Finally! They have arrived! They are here! If 10 years ago you would have told me that one day I would be as excited as a kid in a toy store about seeds… But here I was, opening the first package with a big smile on my face in anticipation of what was inside. I had the same reaction for the second and there is a 3rd on the way. Let me explain.
For the garden rehabilitation project I work on, the most pressing input we needed was seeds. It is quite hard to find seeds in the Philippines, especially herb seeds (we decided to focus on herbs first because 1) they grow fast here and 2) they’re a very good source of income for the garden). You can’t just go into a store (or 15) and pick them up from the shelves, no no no. Searching for seed providers online also proved fruitless. I suppose it is possible to find some seeds (mostly vegetables and mostly hybrid) but for the time and effort I’d have to put into it, I might as well just hop on a plane to Bangkok and fill my pockets with the seeds available there (which I have been advised to do several times because it’s just easier).
Although flying to Bangkok sounds appealing, it wasn’t quite possible at the time so I ordered from France and the U.S. instead. I ordered them back at the end of February. I ordered seeds from 4 different suppliers (2 in the US and 2 in France), and asked my mum and mother-in-law if they could kindly (re)package them and forward them on to me. In their kindness they both indulged (thank you very very much!) and Ann’s mum even included some additional seeds of her own which is great.
Thing is, unbeknownst to me, the postal service here doesn’t deliver packages to the address written on the package, you have to go collect it. Of course, no postman leaves a note to let you know that there is a package waiting for you at the post office, you just have to go there once a while to check. The package from the U.S. had probably been waiting at the post office for a few weeks.
For the seeds from France, I had asked my mum to send two separate envelopes and to post them a week apart. Let’s just say that I wanted it to be discreet as it’s kinda not entirely playing by the rule to import seeds from abroad without a proper authorisation…Being only culinary herb seeds, I didn’t feel too bad about it but technically, I’d like to point out that both my mum and mother-in-law have partaken in some kind of international contraband…but it’s for a good cause.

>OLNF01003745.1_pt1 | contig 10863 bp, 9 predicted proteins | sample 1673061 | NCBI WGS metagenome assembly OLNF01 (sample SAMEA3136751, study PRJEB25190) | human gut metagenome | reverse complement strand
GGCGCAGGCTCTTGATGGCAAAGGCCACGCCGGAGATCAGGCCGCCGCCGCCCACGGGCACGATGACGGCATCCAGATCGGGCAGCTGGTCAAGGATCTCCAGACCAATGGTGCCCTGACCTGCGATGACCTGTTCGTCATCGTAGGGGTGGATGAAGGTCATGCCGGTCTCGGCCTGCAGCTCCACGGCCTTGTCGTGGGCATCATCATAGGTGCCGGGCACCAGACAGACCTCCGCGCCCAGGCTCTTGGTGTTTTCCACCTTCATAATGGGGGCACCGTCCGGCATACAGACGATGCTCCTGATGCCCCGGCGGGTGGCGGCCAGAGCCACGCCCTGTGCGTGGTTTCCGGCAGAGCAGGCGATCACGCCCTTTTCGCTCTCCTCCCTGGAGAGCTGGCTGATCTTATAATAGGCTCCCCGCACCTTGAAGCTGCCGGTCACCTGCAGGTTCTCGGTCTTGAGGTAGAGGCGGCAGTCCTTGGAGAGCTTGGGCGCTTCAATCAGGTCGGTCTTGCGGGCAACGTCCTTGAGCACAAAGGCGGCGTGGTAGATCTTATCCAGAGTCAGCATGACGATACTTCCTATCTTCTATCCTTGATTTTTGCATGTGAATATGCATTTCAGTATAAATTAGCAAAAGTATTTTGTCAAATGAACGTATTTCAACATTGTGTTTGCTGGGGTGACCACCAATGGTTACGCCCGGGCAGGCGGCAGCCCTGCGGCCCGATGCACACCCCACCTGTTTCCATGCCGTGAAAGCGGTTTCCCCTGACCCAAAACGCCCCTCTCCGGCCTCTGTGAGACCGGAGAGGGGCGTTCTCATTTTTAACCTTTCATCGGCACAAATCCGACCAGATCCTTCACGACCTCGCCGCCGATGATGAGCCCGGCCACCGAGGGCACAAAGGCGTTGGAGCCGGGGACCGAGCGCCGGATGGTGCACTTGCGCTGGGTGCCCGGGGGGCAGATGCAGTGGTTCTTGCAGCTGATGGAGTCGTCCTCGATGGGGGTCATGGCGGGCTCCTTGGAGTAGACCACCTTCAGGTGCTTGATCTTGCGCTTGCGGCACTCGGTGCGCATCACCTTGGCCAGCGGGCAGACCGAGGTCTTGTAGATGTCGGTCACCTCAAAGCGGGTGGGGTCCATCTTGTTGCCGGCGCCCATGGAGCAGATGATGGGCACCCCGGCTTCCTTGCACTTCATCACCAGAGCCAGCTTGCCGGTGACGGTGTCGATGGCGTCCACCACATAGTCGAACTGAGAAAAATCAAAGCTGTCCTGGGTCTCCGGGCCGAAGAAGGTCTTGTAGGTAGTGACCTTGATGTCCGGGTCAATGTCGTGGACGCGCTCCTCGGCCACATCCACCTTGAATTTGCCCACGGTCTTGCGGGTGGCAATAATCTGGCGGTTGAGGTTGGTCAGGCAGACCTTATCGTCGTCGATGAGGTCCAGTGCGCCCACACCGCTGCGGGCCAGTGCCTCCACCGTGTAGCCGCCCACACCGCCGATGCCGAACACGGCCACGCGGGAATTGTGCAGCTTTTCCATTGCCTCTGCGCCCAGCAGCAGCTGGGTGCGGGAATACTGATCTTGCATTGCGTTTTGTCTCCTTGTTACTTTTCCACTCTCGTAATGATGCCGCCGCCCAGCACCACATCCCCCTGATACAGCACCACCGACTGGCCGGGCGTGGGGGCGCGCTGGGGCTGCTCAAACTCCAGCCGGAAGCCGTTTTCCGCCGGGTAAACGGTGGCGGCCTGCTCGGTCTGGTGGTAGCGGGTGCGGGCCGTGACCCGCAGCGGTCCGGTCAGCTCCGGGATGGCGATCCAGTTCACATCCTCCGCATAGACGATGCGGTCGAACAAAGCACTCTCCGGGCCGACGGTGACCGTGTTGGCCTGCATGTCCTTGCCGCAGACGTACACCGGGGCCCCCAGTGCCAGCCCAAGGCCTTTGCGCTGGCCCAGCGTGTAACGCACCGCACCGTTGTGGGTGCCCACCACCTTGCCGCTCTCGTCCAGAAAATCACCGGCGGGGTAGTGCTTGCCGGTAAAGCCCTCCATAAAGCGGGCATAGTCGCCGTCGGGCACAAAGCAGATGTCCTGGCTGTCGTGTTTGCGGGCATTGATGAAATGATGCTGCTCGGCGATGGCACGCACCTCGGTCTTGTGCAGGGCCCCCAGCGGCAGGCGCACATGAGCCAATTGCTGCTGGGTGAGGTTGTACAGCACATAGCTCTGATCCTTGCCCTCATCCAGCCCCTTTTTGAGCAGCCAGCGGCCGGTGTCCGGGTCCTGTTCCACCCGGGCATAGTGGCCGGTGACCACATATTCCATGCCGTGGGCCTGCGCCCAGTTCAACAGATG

I had asked my mum to just put a book in the package so that it doesn’t feel like a bunch of seed packets in there. Well, she took it a step further…she proceeded to carve out the inside of a book and stuffed it with the seeds… How old is that trick! A bit over-the-top but pretty cool.
I may have actually ordered a few too many but the idea behind having several varieties of the same herbs is that as a demonstration garden, it’s nice to show different examples. Also I wasn’t too sure which would grow better in the local low-land tropical climate.
So I got a great selection of herbs to work with and plant in the garden. Several varieties of basil, dill and parsley as well as coriander, oregano, chamomile, peppermint and a few others. We already started planting them in seed trays and some of them germinated in 2 or 3 days. Soon we’ll transplant either directly in the ground (for production) or in pots (for demonstration. I got in touch with some local restaurants and several expressed an interest in ordering herbs from us as long as it can be regular. It might be a bit tricky to achieve that over the next 6 months but if we can pull it off it would greatly improve the financial sustainability of the garden.